• It’s crucial to our ability to communicate and connect with others
  • It encourages us to care for and help each other
  • Assists us in being kind and understanding to others around us
  • It tries to make us see things from a different point of view

From there, we then learn how to adjust our behavior and actions to ensure we are doing our best to love and care for those around us. This can then ultimately lead us to create the relationships so fundamental to our emotional and mental wellbeing!

8.    It Fights Burnout

There is some irony in how, in an increasingly connected world, we feel even more lonely. And with that loneliness comes all sorts of mental health struggles and burnout as we struggle with work on our own. But it doesn’t have to be this way.

A study has shown that those workers who are empathetic actually deal with less burnout – something you might find interesting! Here’s how empathy can help you achieve these outcomes:

  • It guides us in how we can communicate with those around us.
  • Assists in the development of soft skills that are crucial to handling conflicts with others.
  • It teaches us how to ensure both sides feel seen and heard.
  • It helps us connect and form meaningful relationships with others.
  • Encourages us to create social networks that can inversely support us in our times of need.
  • Promotes positive thinking as we pull from the experiences of others around us.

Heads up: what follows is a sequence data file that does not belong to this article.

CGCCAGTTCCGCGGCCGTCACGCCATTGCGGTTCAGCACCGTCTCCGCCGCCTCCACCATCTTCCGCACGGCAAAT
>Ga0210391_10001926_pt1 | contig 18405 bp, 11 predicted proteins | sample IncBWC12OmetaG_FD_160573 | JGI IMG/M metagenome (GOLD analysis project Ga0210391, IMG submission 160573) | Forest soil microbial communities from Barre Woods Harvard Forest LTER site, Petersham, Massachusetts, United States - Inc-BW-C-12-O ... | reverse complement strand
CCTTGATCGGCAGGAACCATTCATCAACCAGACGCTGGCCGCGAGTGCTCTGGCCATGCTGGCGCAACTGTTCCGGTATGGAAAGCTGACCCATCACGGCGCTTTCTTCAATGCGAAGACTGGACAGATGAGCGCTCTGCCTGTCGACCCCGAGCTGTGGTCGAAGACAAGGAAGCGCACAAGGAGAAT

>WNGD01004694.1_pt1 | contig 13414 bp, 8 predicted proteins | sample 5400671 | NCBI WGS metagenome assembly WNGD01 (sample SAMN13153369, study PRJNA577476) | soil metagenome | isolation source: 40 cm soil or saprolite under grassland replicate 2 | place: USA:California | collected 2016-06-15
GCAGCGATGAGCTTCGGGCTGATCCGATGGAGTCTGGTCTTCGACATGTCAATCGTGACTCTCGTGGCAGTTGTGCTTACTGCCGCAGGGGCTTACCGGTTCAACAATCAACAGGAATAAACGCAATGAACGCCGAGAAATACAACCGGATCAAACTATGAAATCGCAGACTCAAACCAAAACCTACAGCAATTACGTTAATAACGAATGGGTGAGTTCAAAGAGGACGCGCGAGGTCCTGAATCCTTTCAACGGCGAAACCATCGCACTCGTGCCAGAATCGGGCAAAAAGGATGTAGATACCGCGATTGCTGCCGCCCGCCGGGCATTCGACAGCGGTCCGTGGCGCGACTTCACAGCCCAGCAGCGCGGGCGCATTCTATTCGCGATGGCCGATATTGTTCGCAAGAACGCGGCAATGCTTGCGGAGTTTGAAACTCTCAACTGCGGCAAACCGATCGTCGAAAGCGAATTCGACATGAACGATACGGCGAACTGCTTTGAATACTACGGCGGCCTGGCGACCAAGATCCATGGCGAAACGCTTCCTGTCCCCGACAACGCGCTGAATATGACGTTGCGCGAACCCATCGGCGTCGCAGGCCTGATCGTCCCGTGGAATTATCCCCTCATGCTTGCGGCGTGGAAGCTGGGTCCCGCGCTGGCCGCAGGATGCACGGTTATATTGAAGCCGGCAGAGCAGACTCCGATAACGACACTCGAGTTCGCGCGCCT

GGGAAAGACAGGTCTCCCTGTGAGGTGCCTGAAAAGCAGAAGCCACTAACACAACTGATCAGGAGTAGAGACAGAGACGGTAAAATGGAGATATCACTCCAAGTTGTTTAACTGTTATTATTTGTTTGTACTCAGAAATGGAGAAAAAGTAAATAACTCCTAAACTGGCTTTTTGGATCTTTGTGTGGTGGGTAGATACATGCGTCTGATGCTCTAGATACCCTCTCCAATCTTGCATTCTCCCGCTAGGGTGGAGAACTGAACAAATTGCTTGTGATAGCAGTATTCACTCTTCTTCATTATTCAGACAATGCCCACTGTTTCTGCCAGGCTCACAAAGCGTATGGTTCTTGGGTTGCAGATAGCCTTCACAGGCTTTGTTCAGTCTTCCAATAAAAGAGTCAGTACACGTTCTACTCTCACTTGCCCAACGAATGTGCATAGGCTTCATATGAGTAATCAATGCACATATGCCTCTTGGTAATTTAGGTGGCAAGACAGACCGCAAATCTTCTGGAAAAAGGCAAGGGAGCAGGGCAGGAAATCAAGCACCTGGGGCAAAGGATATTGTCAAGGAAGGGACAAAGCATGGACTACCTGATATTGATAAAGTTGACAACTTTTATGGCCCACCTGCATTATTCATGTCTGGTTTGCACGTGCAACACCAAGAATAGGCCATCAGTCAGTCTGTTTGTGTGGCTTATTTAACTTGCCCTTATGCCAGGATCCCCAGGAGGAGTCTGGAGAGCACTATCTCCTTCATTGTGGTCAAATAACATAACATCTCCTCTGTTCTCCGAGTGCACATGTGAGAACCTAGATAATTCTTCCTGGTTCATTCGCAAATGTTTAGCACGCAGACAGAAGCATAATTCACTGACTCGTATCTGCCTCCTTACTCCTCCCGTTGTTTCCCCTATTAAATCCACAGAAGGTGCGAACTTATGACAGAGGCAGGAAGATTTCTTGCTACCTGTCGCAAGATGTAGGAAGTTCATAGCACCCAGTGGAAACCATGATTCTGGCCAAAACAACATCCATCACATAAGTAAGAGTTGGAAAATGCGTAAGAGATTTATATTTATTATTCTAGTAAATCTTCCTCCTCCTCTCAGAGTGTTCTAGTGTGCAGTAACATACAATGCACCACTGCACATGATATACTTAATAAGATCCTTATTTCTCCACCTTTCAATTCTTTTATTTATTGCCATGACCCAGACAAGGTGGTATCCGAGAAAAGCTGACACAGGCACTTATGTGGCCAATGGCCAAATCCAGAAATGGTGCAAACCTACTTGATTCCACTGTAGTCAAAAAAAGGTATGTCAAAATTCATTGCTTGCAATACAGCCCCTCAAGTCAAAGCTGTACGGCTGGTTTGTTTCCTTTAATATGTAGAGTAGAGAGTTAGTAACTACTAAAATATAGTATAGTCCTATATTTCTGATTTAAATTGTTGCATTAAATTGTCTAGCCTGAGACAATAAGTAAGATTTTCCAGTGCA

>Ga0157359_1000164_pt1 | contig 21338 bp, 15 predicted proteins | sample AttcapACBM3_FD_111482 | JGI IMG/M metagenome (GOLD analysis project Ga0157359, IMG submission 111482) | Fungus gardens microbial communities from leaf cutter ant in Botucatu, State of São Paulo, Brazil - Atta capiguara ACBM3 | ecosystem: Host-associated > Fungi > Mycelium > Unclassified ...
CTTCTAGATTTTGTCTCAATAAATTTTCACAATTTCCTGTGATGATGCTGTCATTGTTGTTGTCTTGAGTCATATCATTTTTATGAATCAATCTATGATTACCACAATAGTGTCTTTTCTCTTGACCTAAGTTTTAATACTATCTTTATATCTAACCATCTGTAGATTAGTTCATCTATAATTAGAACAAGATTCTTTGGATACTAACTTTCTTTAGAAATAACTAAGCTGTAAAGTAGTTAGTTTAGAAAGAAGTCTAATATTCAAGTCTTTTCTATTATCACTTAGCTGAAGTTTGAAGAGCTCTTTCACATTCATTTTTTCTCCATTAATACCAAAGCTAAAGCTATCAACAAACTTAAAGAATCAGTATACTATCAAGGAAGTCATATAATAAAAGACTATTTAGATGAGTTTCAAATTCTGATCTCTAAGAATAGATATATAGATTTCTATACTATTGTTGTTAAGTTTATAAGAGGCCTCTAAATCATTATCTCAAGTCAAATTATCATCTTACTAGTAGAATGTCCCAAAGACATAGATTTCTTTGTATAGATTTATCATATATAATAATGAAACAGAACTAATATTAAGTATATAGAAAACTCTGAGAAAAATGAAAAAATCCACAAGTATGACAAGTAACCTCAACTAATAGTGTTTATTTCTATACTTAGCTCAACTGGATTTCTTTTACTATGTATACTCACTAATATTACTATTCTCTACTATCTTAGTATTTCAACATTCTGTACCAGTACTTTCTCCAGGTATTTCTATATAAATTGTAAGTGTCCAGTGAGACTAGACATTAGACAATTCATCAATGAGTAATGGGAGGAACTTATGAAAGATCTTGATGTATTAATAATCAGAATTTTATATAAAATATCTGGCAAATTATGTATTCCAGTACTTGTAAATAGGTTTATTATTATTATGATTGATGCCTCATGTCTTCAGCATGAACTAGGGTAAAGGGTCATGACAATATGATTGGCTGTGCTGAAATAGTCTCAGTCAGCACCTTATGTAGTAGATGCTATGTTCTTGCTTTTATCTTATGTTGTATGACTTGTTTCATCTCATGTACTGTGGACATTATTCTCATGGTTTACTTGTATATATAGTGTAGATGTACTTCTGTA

With the development of better communication and conflict-management skills, you may find yourself becoming a more emotionally mature and understanding person as you rise against the challenges life throws at you. And it’s all thanks to empathy!

9.    It Improves Your Work

With just how helpful it is when you’re trying to both listen and to be heard, it’s no wonder that empathy forms a core aspect of communication – a vital skill in any team-based work. But there’s more to this than just better communication. Empathy also helps:

  • Negotiating with others to create a solution that meets everyone’s needs and desires
  • Encourages teamwork when trouble-shooting issues
  • Creates an environment of respect and trust
  • It makes people feel valued and involved in any project
  • It makes for a smoother transition and workflow, as you are already paying attention and anticipating the quirks and workstyles of those around you

As you can imagine, these aspects are all super helpful when you’re working on any team-based project. And these skills are transferable too! You can just as easily apply these positive benefits to both your work and your personal life and watch your relationships become better for it! Final Thoughts On Some Ways Empathy Helps With Inner Growth

Empathy is a valuable trait, yet it may seem like it is rapidly declining in today’s world. This can seem discouraging, and some may even worry that being empathetic may open them up to feelings of pain and discomfort.